The idea was that Symposium would bring together all of our community… As long as we live in these bodies, as long as we are on this earth, as long as we do this work, we cannot live in separation, because we don’t live separated lives.”
–Dr. Ibrahim Abdurrahman Farajajé
Starr King Symposium
January 11, 2020
First Unitarian Church of Oakland
685 14th Street, Oakland, CA 94612
What is Symposium?
A tradition founded by former SKSM Provost Dr. Ibrahim Farajajé (1952-2016), Symposium is an annual gathering of our entire student body, faculty, staff, trustees, and community members. This “urban retreat” serves as a day of study, dialogue, food, art, music, community-building, service, and celebration of the Spirit of Life, as we cultivate multi-religious, counter-oppressive, just and sustainable communities.
Starr King’s 8th Annual Symposium will be held January 11th, 2020. This Symposium is convened by Dean Gabriella Lettini in collaboration with other SKSM faculty and community leaders.
Another Meaning of the World: Lessons from Afro-Atlantic Religions for Traumatic Times
What can Cuban Santeria/Lucumí, Haitian Vodou and Brazilian Candomblé teach us about surviving and transforming the modern world? How do religions created by enslaved Africans and their descendants speak to issues of trauma, healing and an ethic of social justice? And how are these traditions related to African American Christianity?
In her keynote lecture, scholar and poet Rachel Elizabeth Harding explores the shared histories and linked wisdoms of African Diasporic religions in the Americas. Using a womanist frame, Harding’s work emphasizes concepts of Black indigeneity, ancestralidade, and mothering as sources (and resources) in the creation of alternative orientations to human community in the 21st century.
Our Honored Teacher
This year we are thrilled to have Dr. Rachel Elizabeth Harding!
Dr. Rachel Harding is a poet, historian and scholar of religions of the Afro-Atlantic diaspora. Associate Professor of Indigenous Spiritual Traditions in the Ethnic Studies department of the University of Colorado Denver, Dr. Harding writes about the conjunction of religion, creativity and social justice in the experience of communities of African descent in the US and Brazil. She is author of two books: A Refuge in Thunder, a history of the Afro-Brazilian religion, Candomblé; and more recently, Remnants: A Memoir of Spirit, Activism and Mothering, co-written with her mother, Rosemarie Freeney Harding, on the role of compassion and mysticism in African American social justice organizing.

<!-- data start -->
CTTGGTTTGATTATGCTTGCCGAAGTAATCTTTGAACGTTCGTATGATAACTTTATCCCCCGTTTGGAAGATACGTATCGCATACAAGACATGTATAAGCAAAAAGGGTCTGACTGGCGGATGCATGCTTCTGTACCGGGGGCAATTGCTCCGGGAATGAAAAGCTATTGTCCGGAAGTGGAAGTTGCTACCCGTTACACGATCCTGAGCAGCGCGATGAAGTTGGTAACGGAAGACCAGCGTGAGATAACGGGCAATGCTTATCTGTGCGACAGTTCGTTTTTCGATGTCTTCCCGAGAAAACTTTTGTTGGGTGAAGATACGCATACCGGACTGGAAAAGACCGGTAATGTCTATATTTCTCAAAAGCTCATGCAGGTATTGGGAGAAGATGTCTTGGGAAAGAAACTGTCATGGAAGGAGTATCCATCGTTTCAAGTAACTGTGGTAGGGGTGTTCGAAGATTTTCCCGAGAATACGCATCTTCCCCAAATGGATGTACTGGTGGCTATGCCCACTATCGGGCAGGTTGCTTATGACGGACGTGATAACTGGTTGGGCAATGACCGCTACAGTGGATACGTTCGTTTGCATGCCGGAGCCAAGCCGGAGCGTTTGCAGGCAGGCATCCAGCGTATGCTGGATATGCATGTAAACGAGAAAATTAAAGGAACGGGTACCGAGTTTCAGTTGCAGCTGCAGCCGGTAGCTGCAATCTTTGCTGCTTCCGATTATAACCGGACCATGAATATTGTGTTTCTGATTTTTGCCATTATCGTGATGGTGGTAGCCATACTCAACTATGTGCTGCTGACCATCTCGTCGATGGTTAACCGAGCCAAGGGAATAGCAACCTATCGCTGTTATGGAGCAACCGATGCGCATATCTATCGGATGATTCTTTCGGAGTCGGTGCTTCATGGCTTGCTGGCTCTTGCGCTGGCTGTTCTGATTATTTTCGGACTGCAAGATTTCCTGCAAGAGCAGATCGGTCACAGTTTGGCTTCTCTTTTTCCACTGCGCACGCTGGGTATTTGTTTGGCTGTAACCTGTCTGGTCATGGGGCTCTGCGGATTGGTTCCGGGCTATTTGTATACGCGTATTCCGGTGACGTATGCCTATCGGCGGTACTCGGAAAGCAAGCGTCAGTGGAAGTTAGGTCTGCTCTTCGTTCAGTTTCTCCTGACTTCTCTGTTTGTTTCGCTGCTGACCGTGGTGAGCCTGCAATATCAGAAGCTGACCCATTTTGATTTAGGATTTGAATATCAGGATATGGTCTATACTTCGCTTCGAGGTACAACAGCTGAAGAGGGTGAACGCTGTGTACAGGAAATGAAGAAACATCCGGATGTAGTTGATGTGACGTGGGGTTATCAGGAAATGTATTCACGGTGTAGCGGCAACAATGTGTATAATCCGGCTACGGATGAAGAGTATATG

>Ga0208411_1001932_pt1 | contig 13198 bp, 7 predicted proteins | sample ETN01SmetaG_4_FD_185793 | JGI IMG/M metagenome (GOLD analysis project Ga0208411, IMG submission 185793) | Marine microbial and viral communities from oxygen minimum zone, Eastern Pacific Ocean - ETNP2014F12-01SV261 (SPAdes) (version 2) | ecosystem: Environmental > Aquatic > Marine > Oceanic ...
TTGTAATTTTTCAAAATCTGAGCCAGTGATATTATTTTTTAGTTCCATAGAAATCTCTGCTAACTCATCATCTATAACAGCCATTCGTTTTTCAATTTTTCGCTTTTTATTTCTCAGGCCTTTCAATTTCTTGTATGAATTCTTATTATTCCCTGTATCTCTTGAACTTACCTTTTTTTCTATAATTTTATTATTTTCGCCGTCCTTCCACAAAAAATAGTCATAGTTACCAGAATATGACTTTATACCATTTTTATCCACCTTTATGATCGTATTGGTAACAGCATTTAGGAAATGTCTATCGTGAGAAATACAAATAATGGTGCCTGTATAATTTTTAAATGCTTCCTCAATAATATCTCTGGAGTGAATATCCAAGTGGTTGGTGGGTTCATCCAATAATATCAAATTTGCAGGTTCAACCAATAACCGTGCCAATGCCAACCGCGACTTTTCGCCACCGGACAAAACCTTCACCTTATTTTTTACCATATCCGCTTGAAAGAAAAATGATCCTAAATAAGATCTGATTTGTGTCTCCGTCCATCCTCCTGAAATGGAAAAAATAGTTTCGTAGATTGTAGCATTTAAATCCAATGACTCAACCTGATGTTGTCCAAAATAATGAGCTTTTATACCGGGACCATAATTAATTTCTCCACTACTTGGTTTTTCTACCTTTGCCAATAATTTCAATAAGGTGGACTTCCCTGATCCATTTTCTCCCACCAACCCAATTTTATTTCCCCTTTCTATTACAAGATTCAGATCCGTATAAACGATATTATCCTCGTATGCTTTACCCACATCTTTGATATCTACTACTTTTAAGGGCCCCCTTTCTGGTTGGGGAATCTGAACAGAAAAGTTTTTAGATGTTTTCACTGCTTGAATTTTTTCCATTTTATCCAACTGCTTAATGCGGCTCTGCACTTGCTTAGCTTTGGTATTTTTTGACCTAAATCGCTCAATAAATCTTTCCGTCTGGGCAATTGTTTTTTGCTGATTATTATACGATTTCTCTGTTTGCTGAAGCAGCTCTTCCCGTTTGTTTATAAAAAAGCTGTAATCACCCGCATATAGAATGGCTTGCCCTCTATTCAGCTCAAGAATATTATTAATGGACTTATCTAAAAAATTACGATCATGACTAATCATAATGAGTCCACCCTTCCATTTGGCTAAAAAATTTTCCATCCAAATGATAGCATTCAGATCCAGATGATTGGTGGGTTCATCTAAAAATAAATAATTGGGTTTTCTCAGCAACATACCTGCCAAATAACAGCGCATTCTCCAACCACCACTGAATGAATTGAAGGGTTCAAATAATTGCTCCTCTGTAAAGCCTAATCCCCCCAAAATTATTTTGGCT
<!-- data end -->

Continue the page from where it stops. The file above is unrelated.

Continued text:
Rachel is an ebômi (ritual elder) in the Terreiro do Cobre Candomblé community in Salvador, Bahia, Brazil. She also co-directs the Veterans of Hope Project – an interdisciplinary initiative on religion, grassroots democracy and healing, that was founded by her parents, Vincent and Rosemarie Freeney Harding.
Only water or water bottles are allowed in the sanctuary. We also ask that we all attend the entire day completely free of fragranced hair, skin, and clothing, including ‘natural’ or aromatherapy personal products. A list of fragrance-free products, including those that are especially good for people of color is given here: eastbaymeditation.org/accessibility/scentfree.html. Parts of this event will be photographed/filmed. If you have any concerns about being on camera please contact firstname.lastname@example.org.
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For highlights of past Starr King Symposia, click here.